Kumasi

Photo credit: Fernando Arias

A Sustainable Strategy to Deal with Urban Poverty

When architect Fernando Arias first arrived in Kumasi, Ghana last year, he saw unpaved roads, trash burning, garbage everywhere, and shoeless children running all around. He knew he needed to act on their behalf.

by |May 3, 2013
S2S Training with Kumasi schoolteachers.

MCI’s Signature S2S Program Kicks Off its Third Year with a Series of Trainings

MCI’s signature School2School Connectivity Project (S2S), a partnership with global communications giants Ericsson and Airtel Ghana, the City of Kumasi, Ghana, the Kumasi Metropolitan Education Directorate, Columbia University Teachers College and selected New York City public and private schools to teach the uses of the computer and the Internet in the teaching of the STEM… read more

by |November 1, 2012
Columbia University graduate students in architecture and urban design present their findings from a collaboration between MCI and the Urban Design Lab focused on Kumasi, Ghana.

Architecture and Urban Design Students Present Innovative Upgrading Plans for a Millennium City

Graduate students in architecture and urban design recently presented their findings and design work issuing out of a collaboration between the Urban Design Lab (UDL) and MCI in the Millennium City of Kumasi, Ghana. At the city’s invitation, and with MCI’s facilitation, the UDL came to Kumasi in early February, to devise solutions to revitalize the severely degraded and impoverished areas of Akrom, Adukrom and Sewabah and to design a comprehensive Women’s and Girls’ Center for the vibrant downtown commercial neighborhood of Bantama.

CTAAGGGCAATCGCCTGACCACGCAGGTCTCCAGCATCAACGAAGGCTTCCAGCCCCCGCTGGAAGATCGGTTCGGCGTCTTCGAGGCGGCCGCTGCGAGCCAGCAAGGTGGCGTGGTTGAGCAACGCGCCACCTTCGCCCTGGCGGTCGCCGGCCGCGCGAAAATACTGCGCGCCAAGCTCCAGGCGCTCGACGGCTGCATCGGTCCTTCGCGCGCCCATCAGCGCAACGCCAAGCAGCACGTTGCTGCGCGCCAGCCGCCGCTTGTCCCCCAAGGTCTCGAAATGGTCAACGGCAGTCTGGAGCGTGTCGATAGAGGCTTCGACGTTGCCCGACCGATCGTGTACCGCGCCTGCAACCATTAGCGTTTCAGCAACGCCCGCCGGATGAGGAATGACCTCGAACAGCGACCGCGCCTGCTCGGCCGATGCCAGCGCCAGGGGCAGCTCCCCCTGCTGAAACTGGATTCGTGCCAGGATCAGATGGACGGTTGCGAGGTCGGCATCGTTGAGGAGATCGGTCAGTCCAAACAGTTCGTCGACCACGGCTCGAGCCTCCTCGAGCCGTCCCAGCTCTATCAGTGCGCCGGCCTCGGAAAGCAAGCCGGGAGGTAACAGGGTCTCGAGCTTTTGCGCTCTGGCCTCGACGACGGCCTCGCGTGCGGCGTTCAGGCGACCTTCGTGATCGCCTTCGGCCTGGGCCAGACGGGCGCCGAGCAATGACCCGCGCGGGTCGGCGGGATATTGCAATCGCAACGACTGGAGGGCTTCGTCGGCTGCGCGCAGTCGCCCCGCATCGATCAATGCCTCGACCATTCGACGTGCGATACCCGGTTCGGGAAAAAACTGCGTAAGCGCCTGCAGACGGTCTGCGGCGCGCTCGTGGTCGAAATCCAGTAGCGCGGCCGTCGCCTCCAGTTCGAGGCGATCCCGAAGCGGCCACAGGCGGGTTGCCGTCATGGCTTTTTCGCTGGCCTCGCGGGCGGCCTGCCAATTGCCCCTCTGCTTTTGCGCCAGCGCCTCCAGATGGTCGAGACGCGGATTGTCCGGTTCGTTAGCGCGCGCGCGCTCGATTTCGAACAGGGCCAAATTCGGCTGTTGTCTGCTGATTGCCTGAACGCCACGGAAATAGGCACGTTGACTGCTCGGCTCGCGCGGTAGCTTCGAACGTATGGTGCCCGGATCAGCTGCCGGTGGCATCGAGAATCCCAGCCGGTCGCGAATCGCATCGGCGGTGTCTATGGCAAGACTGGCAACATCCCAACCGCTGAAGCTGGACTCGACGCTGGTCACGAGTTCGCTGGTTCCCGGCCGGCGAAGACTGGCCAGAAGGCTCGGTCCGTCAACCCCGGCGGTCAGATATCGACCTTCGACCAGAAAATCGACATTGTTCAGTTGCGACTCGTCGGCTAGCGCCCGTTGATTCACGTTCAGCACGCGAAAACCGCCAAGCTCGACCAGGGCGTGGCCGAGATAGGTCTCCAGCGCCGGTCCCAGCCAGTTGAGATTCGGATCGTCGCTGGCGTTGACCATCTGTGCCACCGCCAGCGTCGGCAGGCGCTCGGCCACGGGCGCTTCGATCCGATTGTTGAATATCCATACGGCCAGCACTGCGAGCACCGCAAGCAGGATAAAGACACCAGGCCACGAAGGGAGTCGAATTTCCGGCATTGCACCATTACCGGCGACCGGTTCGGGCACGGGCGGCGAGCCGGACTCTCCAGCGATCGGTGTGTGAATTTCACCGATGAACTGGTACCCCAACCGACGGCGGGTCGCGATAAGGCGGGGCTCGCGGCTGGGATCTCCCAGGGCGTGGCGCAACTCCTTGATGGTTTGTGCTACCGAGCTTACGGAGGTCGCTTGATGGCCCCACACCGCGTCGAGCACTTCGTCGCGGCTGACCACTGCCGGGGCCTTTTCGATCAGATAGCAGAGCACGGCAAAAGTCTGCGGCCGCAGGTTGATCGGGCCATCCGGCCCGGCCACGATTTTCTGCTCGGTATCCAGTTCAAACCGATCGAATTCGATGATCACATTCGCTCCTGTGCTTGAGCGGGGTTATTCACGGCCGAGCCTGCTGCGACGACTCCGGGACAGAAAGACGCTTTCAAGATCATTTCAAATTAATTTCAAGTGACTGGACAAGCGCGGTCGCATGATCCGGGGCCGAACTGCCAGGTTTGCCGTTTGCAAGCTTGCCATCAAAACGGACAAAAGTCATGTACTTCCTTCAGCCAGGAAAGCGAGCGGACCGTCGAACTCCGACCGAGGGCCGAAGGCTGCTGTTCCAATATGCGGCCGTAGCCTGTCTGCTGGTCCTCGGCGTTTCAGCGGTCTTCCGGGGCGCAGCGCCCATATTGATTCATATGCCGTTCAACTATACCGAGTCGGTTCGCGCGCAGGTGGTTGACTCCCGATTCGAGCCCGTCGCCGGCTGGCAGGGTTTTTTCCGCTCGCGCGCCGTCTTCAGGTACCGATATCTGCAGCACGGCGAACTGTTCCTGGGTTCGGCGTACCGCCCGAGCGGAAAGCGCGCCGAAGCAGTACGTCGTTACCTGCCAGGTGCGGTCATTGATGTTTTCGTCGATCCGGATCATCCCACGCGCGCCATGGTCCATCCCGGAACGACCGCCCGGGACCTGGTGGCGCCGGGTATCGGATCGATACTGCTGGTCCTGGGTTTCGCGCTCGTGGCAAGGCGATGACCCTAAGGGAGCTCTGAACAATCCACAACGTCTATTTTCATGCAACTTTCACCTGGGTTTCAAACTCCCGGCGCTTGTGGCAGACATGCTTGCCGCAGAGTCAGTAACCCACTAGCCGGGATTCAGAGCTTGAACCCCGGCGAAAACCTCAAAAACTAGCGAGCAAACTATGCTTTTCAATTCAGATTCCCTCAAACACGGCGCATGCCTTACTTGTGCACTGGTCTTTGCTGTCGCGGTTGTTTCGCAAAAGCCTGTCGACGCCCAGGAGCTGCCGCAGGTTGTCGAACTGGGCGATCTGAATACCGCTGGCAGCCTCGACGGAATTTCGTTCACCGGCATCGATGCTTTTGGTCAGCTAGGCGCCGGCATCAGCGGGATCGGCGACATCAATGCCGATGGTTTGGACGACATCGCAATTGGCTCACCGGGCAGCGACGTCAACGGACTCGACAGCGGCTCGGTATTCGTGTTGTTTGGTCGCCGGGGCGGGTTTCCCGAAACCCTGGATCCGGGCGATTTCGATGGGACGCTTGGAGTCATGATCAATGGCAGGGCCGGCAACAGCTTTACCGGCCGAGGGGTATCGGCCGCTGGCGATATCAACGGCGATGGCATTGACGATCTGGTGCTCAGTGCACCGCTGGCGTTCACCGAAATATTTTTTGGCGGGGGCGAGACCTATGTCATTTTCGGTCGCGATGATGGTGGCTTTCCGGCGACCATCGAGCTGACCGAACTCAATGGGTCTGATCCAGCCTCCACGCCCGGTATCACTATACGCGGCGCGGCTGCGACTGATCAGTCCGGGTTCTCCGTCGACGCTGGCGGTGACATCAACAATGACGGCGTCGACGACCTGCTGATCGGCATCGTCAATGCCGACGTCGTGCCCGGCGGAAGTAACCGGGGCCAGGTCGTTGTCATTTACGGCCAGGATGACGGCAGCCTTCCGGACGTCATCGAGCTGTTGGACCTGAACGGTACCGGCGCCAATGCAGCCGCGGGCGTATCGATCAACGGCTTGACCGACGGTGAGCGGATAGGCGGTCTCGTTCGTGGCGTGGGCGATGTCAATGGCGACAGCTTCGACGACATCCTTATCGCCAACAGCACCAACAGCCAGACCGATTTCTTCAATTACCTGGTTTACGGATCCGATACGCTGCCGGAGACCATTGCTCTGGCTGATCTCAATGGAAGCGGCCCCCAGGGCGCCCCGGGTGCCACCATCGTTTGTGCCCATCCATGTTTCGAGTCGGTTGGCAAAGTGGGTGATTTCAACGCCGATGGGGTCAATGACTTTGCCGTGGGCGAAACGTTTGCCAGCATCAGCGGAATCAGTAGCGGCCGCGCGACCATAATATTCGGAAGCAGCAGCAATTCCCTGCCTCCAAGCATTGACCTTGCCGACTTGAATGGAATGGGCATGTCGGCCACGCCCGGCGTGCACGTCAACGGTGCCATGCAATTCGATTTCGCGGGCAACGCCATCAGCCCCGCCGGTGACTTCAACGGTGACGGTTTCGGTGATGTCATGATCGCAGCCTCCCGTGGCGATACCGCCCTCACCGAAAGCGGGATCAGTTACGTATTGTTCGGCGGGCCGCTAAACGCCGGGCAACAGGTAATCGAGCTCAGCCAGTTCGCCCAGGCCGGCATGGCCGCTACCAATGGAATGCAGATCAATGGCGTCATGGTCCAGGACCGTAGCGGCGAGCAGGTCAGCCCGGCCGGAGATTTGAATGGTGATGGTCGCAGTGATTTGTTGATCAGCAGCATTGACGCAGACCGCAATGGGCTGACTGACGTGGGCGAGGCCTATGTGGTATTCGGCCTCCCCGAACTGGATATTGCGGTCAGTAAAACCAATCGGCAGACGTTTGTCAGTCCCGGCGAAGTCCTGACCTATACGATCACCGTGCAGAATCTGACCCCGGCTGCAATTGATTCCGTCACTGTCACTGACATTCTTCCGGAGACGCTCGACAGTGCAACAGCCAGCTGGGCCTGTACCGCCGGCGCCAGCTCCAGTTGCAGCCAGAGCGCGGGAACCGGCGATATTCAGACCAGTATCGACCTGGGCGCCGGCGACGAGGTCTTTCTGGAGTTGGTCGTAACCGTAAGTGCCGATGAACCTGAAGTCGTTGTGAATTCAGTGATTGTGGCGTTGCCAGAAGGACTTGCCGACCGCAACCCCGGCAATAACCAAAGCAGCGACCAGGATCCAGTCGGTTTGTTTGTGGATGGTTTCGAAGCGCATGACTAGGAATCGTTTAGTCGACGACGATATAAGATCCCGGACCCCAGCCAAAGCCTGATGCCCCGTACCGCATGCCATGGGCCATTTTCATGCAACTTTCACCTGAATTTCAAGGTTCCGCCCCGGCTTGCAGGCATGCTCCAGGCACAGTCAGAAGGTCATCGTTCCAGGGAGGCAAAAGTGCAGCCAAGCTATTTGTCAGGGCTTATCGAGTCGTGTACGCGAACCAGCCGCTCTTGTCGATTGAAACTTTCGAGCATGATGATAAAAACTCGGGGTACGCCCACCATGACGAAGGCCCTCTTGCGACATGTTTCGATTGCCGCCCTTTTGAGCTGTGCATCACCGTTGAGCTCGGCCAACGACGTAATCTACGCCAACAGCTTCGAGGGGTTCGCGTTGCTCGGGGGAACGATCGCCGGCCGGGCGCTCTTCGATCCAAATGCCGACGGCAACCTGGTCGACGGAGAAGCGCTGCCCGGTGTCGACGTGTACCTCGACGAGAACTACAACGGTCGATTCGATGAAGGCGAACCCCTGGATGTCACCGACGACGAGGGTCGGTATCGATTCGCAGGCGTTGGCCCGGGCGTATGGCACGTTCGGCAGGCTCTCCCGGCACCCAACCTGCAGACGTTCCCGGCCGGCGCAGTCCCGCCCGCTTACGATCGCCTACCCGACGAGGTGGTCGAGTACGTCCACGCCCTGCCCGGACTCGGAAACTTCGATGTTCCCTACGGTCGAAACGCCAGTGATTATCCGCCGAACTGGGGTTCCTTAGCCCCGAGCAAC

by |May 29, 2012
welcome sign

Regional Partnership Promotes Trade and Investment in Three Sub-Saharan Cities

MCI’s Regional Partnership to Promote Trade and Investment in Sub-Saharan Africa held its regional meeting May 7-9, in Mekelle, Ethiopia, where delegations from the three participating Millennium Cities were able to hold extended, frank discussions with their colleagues and with private sector investors, who did not hesitate to describe precisely what it is that local and foreign investors need and look for, in order for their businesses to grow and prosper.

by |May 23, 2012
The opening panel of the meeting, featuring officials from the Kumasi Metropolitan Assembly, the Israeli Ambassador to Ghana, Kumasi's mayor and MCI's Director, Susan Blaustein.

A Lasting Impression: Kumasi Stakeholders Truly Committed to Bettering their City

My lasting impression of Kumasi, Ghana, is one of incredible warmth; traveling there with the MCI team for the Kumasi Stakeholder Workshop, which was held October 11-13, I was happy to discover that the much talked-about “Ghanaian friendliness” was a generalization that proved to be true. I was also inspired by the number of Kumasi residents I met who face whatever obstacles they encounter – whether minor inconveniences or major developmental challenges – with grace and a true can-do attitude.

by |December 5, 2011
Kumasi girls join the "Stand Up for Girls" celebration.